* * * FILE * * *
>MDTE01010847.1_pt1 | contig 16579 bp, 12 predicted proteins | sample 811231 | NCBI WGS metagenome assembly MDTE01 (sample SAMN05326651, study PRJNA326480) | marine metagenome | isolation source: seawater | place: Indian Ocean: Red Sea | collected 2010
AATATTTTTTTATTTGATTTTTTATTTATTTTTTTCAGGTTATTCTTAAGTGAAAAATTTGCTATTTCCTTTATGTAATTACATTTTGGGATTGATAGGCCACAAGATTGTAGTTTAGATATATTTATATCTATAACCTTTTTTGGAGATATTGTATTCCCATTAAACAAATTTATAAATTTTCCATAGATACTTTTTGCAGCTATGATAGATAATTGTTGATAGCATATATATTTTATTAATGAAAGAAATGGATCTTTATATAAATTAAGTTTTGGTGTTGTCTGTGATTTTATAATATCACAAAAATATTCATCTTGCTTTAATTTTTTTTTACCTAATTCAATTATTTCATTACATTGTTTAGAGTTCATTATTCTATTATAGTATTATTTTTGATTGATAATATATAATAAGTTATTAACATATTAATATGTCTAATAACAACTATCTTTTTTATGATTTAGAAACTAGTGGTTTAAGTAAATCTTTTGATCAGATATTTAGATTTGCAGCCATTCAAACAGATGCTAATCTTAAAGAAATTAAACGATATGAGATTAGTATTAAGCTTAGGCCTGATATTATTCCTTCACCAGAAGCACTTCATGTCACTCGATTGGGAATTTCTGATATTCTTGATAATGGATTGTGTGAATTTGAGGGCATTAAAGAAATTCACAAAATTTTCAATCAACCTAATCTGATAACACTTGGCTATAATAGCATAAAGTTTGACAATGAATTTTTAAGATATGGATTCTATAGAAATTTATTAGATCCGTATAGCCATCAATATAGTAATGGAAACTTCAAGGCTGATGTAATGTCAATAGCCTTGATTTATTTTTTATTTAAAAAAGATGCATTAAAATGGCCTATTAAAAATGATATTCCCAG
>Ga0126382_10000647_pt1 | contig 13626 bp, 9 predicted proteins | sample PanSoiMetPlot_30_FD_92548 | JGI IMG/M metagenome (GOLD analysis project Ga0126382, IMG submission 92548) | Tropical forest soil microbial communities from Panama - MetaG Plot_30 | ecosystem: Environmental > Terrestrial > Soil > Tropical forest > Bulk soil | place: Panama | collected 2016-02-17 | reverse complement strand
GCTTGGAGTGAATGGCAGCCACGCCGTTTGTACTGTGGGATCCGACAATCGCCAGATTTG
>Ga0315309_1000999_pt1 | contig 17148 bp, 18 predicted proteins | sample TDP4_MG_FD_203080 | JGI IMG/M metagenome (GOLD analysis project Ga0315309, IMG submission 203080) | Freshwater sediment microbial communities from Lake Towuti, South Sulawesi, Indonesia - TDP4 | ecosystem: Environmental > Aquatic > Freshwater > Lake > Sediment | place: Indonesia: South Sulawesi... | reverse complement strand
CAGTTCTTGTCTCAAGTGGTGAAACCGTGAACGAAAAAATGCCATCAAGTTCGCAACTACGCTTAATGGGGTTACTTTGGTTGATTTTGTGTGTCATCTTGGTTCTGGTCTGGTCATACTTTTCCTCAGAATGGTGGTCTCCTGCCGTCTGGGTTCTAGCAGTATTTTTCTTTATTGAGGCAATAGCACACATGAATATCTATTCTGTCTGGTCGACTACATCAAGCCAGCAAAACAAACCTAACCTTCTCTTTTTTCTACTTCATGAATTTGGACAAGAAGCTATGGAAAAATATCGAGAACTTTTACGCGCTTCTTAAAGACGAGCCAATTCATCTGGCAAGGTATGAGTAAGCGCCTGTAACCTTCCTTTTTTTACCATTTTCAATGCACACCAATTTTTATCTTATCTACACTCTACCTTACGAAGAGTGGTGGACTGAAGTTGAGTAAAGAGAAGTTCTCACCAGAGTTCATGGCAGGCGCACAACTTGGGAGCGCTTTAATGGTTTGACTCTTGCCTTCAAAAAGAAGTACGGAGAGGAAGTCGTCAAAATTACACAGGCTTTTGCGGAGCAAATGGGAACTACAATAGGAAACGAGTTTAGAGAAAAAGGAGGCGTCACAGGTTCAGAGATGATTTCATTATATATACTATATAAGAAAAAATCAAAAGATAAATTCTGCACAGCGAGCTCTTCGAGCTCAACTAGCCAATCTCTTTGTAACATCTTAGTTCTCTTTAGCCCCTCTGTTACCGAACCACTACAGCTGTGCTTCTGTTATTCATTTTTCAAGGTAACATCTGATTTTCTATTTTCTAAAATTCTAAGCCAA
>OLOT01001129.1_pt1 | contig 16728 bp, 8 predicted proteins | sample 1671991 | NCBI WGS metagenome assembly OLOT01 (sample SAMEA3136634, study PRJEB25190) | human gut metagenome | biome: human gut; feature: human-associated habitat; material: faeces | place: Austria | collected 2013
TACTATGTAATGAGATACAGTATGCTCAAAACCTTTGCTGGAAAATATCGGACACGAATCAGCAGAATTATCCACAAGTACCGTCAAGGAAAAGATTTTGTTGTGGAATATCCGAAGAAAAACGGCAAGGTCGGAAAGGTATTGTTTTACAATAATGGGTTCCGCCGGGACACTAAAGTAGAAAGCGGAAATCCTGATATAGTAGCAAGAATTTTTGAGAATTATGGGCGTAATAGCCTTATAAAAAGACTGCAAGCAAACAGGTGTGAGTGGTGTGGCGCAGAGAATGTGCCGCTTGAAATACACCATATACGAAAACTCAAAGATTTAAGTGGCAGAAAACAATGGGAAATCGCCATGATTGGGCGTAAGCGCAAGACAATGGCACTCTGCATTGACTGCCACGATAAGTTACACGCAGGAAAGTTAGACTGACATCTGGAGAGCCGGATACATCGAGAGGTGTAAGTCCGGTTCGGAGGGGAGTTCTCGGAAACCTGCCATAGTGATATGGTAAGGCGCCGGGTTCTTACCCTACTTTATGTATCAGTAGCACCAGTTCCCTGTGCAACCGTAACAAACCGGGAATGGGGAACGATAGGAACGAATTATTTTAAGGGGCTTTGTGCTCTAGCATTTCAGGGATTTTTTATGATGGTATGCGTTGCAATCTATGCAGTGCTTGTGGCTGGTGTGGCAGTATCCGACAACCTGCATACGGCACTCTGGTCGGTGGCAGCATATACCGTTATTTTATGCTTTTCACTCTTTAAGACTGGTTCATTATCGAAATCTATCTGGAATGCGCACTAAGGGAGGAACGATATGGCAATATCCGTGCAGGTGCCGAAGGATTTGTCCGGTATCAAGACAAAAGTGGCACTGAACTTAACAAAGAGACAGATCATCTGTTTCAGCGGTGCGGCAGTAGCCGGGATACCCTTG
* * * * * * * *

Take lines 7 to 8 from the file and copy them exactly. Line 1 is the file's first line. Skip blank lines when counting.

>OLOT01001129.1_pt1 | contig 16728 bp, 8 predicted proteins | sample 1671991 | NCBI WGS metagenome assembly OLOT01 (sample SAMEA3136634, study PRJEB25190) | human gut metagenome | biome: human gut; feature: human-associated habitat; material: faeces | place: Austria | collected 2013
TACTATGTAATGAGATACAGTATGCTCAAAACCTTTGCTGGAAAATATCGGACACGAATCAGCAGAATTATCCACAAGTACCGTCAAGGAAAAGATTTTGTTGTGGAATATCCGAAGAAAAACGGCAAGGTCGGAAAGGTATTGTTTTACAATAATGGGTTCCGCCGGGACACTAAAGTAGAAAGCGGAAATCCTGATATAGTAGCAAGAATTTTTGAGAATTATGGGCGTAATAGCCTTATAAAAAGACTGCAAGCAAACAGGTGTGAGTGGTGTGGCGCAGAGAATGTGCCGCTTGAAATACACCATATACGAAAACTCAAAGATTTAAGTGGCAGAAAACAATGGGAAATCGCCATGATTGGGCGTAAGCGCAAGACAATGGCACTCTGCATTGACTGCCACGATAAGTTACACGCAGGAAAGTTAGACTGACATCTGGAGAGCCGGATACATCGAGAGGTGTAAGTCCGGTTCGGAGGGGAGTTCTCGGAAACCTGCCATAGTGATATGGTAAGGCGCCGGGTTCTTACCCTACTTTATGTATCAGTAGCACCAGTTCCCTGTGCAACCGTAACAAACCGGGAATGGGGAACGATAGGAACGAATTATTTTAAGGGGCTTTGTGCTCTAGCATTTCAGGGATTTTTTATGATGGTATGCGTTGCAATCTATGCAGTGCTTGTGGCTGGTGTGGCAGTATCCGACAACCTGCATACGGCACTCTGGTCGGTGGCAGCATATACCGTTATTTTATGCTTTTCACTCTTTAAGACTGGTTCATTATCGAAATCTATCTGGAATGCGCACTAAGGGAGGAACGATATGGCAATATCCGTGCAGGTGCCGAAGGATTTGTCCGGTATCAAGACAAAAGTGGCACTGAACTTAACAAAGAGACAGATCATCTGTTTCAGCGGTGCGGCAGTAGCCGGGATACCCTTG